The reason I was invited to this conference is because I've assisted CBI in the copyright proceeding now before the Copyright Royalty Board in which the webcasting royalty "rates and terms" are being decided. The proceeding involves SoundExchange (the entity tasked with collecting and distributing the statutory royalties to artists) on the one hand, and royalty payers (which includes everyone from Yahoo! to Live 365 to noncommercial entities like NPR, religious broadcasters and college radio) on the other side. The rate paying proceding is just entering the "rebuttal" phase and a final ruling from the Board setting rates for webcasts between 1/1/06 and 12/31/09, is expected sometime in the first quarter of next year.
With this background, I was on a panel with Gary Greenstein, the general counsel for SoundExchange, and Will Robedee and Joel Willer, two individuals who have testified on behalf of college radio/educational stations to explain to the Board why rates should be lower than what SoundExchange is currently seeking. Will and Joel first offered background on the rate paying proceeding, and explained about a related proceeding in which the Board recently announced the new "record-keeping" terms for the reporting usage by webcasters. The October 6 "final interim rules" set forth detailed requirements for how the users who wish to take advantage of the statutory royalty should report their usage. It is the result of a nearly 4-year proceeding, during which the deciding panel and procedures were entirely revamped, causing much delay and confusion.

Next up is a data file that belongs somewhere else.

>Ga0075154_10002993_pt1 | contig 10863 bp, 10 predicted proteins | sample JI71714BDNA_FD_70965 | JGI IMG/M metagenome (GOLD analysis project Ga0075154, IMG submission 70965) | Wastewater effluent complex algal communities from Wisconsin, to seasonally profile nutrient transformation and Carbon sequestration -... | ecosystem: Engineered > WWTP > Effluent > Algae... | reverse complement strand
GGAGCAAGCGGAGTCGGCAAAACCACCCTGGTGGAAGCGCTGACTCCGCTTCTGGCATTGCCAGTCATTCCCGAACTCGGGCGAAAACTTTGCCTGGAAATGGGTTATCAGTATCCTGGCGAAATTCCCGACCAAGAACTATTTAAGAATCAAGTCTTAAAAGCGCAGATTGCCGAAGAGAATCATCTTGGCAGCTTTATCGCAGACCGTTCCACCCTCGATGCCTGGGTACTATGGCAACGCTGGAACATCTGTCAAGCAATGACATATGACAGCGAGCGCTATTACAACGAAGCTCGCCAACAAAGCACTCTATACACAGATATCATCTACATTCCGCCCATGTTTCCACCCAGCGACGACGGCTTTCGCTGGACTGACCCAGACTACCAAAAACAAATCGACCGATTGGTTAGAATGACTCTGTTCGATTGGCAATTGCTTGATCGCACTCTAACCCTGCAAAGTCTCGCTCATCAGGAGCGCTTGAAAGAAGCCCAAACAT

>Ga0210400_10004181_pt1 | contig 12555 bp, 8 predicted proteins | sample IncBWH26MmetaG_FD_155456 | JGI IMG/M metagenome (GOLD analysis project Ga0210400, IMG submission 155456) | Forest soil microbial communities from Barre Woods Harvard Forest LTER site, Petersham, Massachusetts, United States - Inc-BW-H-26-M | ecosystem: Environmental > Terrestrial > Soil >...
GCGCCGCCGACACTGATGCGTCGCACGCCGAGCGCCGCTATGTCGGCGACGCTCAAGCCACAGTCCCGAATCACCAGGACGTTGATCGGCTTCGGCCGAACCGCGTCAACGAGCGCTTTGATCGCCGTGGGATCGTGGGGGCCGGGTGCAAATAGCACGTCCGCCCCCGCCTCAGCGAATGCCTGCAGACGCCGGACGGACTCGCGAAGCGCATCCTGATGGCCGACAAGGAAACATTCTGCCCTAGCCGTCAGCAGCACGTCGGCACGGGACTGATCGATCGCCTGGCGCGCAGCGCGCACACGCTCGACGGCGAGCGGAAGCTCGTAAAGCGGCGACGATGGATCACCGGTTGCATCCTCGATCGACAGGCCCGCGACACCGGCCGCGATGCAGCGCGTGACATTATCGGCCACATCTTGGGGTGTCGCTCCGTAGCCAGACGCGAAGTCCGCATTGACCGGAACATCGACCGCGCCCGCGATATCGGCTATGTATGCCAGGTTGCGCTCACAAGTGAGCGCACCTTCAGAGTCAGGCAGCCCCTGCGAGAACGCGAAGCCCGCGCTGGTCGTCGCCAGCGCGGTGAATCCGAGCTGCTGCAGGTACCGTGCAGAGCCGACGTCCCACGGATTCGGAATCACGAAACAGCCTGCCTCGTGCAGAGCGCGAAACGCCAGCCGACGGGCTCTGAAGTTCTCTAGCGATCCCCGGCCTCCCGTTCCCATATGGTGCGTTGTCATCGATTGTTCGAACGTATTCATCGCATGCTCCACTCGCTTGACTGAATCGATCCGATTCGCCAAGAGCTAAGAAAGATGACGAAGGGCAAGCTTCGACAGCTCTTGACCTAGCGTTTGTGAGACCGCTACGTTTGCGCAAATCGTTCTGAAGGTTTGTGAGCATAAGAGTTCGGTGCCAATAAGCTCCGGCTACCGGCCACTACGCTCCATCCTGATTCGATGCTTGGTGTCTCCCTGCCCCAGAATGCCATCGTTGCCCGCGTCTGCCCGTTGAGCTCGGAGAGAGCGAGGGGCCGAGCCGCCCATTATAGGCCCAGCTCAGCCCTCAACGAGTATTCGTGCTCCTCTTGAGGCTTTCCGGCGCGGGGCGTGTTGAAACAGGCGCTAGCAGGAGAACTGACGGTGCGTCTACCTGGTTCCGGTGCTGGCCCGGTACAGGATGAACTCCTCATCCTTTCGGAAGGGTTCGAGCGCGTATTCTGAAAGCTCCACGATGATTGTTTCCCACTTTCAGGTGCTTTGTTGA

Most of the panel discussion centered on these new record-keeping rules. This makes sense because most webcasters (including non-commercial entities, on extremely tight budgets) are now required to retroactively (to 1/1/06) build reports about their usage by quarter and submit those reports in the very near future. The date those reports are due is not yet determined. (Evidently this was an oversight by the Board which Greenstein hopes is corrected soon. He has written a letter the Board asking that they address that issue.)
Greenstein provided a lot of information in response to questions from the audience. He described in detail what the rules, from SoundExchange's perspective, require of college webcasters, and how the retroactivity works. I have to say he held up well, despite being in a room full of people who are not particularly happy with his organization. The audience was hanging on nearly every word he said as the reality of the (impossible?) task the Board has established with which college radio stations must now comply. He did admit that the SoundExchange website is not intuitively set up, and said that people at SE are working on that. If users are having difficulty figuring out where certain information or documents are located, they can call SE directly and Gary will help them solve their problem (if one of his assistants can't do it for him).
Admittedly, about half-way through the discussion, I realized that I'm not going to be adding much to this conversation... in fact, this is the only panel I've ever been on where there were no questions directed to me at all! I had a good chuckle afterwards about that. In any event, it's cool with me that we had Greenstein here to answer all those detailed questions about the reports of use requirements and hear SoundExchange's perspectives on enforcement of the rights etc. It was clearly valuable for this community of college webcasters to get to hear the words from one of SoundExchange's own representatives.